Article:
Len Dawson, a player and broadcaster who led the Kansas City Chiefs to victory in Super Bowl IV and was elected to the Pro Football Hall of Fame, has died at age 87, according to his family.
“Along with his wife, Linda, we are deeply saddened to inform you of the passing of our beloved Len Dawson,” the family said in a statement to KMBC in Kansas City, where Lawson previously worked as a sports broadcaster. “He was a wonderful husband, father, brother and friend. Len was forever grateful and overwhelmed many times by the countless bonds he made during his football and broadcasting career.
“He loved Kansas City, and wherever his travels took him, he couldn’t wait to return home.”
Dawson, who entered hospice care in Kansas City on Aug. 12, has worked for the Chiefs for nearly half a century: 14 years as a quarterback and 33 as a broadcast analyst.
He spent the first five years of his 19-season career as a little-used backup for the Pittsburgh Steelers and Cleveland Browns, but his career took off after signing to play for the AFL’s Dallas Texans (soon to be Kansas City) in 1962. Chiefs) to play under Hank Strom, who was an assistant at Purdue during Dawson’s stellar college career.
Once called “the most accurate passer in pro football,” Strahm immediately showed his worth as a team’s No. 1 quarterback, leading the AFL in completion percentage (61.0) and earning Player of the Year honors in 1962 while leading the Texans. League title.
After moving to Kansas City the following year, the team’s success continued under Dawson, a seven-time All-Star/Pro Bowler and two-time first-team All-Pro.
In 1966, he led the Chiefs to another AFL title, marking the first-ever trip to the so-called Super Bowl. Dawson played well (16-of-27, 211 yards), but the Chiefs lost 35-10 to Vince Lombardi’s Green Bay Packers.
The Chiefs returned after three seasons to face the Minnesota Vikings in Super Bowl IV. Despite Joe Namath and the New York Jets upsetting the Baltimore Colts the previous year, the NFL was still seen as the top pick and the Vikings came in as double-digit favorites.
But the Kansas City defense dominated and Dawson played a generally strong game (12-of-17, 142 yards), including a 46-yard touchdown pass to Otis Taylor in the third quarter to seal a 23-7 victory.
Dawson was selected as the second-team quarterback on the AFL’s All-Time Team in 1970, behind Namath.
He was elected to the Pro Football Hall of Fame in 1987 as a player and in 2012 as a broadcaster, following a TV and radio career that began as a sports anchor at Kansas City TV in 1966. I go to KMBC after practice to broadcast that night’s game report. Dawson became an analyst for games at NBC and longtime host of HBO’s “Inside the NFL.”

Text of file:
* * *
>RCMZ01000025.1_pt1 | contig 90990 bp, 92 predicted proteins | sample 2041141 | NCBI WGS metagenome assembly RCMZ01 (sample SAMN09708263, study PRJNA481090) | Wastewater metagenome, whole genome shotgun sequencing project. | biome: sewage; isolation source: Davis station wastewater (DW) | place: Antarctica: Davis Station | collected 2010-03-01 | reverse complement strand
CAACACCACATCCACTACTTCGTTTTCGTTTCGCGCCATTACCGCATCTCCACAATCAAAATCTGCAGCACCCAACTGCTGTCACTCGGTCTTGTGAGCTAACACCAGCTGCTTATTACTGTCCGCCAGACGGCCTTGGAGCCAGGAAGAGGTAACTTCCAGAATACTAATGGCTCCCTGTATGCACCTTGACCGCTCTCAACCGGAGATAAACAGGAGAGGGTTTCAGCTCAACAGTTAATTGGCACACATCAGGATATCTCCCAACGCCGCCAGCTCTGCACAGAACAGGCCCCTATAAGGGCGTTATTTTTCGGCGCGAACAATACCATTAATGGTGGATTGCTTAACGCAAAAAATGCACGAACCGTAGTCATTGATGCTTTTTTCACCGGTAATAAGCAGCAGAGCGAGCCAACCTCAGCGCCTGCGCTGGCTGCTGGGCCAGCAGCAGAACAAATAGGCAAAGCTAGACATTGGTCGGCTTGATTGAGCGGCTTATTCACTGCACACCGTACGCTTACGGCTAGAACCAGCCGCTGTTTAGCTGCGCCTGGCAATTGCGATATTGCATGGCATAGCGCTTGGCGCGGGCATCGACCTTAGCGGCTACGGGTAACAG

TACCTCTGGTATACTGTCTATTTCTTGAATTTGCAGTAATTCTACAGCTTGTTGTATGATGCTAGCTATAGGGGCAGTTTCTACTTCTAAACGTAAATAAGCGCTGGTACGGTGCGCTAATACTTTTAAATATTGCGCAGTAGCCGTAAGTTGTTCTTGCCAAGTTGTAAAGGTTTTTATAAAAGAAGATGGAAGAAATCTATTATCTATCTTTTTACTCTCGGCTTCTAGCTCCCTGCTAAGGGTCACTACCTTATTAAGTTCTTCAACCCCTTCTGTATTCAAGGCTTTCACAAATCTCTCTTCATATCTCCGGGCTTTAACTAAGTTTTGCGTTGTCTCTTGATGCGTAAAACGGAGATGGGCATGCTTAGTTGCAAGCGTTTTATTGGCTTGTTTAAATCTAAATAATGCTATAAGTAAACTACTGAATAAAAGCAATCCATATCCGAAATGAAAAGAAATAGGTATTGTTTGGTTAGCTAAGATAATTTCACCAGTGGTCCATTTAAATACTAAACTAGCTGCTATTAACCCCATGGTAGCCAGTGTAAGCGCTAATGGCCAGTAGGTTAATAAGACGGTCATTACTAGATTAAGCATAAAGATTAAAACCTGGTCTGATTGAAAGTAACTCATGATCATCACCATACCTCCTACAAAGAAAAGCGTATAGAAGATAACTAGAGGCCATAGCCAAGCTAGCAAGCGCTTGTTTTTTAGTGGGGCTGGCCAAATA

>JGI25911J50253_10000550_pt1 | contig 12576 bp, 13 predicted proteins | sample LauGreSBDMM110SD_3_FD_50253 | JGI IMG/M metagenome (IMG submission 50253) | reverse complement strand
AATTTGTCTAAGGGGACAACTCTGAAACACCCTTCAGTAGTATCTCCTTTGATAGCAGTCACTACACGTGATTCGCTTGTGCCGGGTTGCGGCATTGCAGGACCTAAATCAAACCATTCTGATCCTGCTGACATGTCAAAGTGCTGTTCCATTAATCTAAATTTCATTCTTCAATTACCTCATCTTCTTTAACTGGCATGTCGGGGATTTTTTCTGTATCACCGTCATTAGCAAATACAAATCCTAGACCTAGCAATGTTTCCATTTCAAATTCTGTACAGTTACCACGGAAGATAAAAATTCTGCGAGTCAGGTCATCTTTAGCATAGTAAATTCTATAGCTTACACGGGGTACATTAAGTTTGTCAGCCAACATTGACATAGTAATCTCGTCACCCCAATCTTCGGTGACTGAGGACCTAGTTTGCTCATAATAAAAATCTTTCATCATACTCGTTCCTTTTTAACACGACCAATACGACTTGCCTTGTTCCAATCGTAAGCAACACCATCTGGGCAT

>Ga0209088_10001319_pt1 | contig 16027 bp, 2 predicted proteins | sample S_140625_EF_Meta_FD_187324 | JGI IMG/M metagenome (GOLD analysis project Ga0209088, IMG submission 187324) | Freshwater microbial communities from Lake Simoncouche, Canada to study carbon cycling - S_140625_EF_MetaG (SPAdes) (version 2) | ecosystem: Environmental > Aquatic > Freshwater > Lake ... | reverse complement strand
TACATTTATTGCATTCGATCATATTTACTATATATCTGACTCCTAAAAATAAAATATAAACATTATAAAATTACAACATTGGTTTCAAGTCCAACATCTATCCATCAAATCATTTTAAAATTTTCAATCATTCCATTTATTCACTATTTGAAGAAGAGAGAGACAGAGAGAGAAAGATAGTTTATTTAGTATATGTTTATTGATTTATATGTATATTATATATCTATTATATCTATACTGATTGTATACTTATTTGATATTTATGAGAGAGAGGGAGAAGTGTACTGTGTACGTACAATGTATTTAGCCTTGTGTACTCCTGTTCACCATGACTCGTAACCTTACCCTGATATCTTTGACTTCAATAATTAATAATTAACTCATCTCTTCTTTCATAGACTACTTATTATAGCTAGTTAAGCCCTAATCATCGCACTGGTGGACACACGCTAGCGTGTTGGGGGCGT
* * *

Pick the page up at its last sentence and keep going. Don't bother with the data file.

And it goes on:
After a series of health problems, including prostate cancer and quadruple heart bypass surgery, Dawson retired from broadcasting in 2017 after 33 years as the Chiefs’ radio color analyst.
Dawson was a beloved figure in Kansas City, though he cut back on public appearances several years ago when he became ill. But he always has time for fans, whether it’s a photo or a signature, the latter in an iconic black-and-white photo from halftime of that first Super Bowl: the exhausted quarterback, white uniform, caked in mud, sitting on a lap. Chair with a cigarette in his mouth and a bottle of Fresca at his feet.
It captured a time and place perfectly. It perfectly captures a man who embodies poise and confidence.
Dawson was born on June 20, 1935, the ninth of 11 children to fill the home of James and Annie Dawson in the blue-collar manufacturing town of Alliance, Ohio. He was a three-sport athlete at Alliance High School, setting records in football and basketball, and parlaying his success on the gridiron into a scholarship offer from Purdue.
There, while playing defensive back and kicker, Dawson led the NCAA in passing as a sophomore and helped pull off a memorable upset of Notre Dame in the 1954 season. At the end of his college career, Dawson was selected by the Steelers in the first round of the 1957 draft, despite preferring ground-and-pound football for over 3,000 yards.
He eventually found success with the Chiefs, and when he hung up his helmet after the 1975 season, Dawson retired with 28,711 career passing yards and 239 touchdowns. All but 204 yards and two touchdowns came with the Chiefs franchise.
Dawson was married to his high school sweetheart, Jackie, from 1954 until her death in 1978, and they had two children together. His second wife, Linda, stayed by Dawson’s side even when he was forced to enter hospice care.
The Associated Press contributed to this report.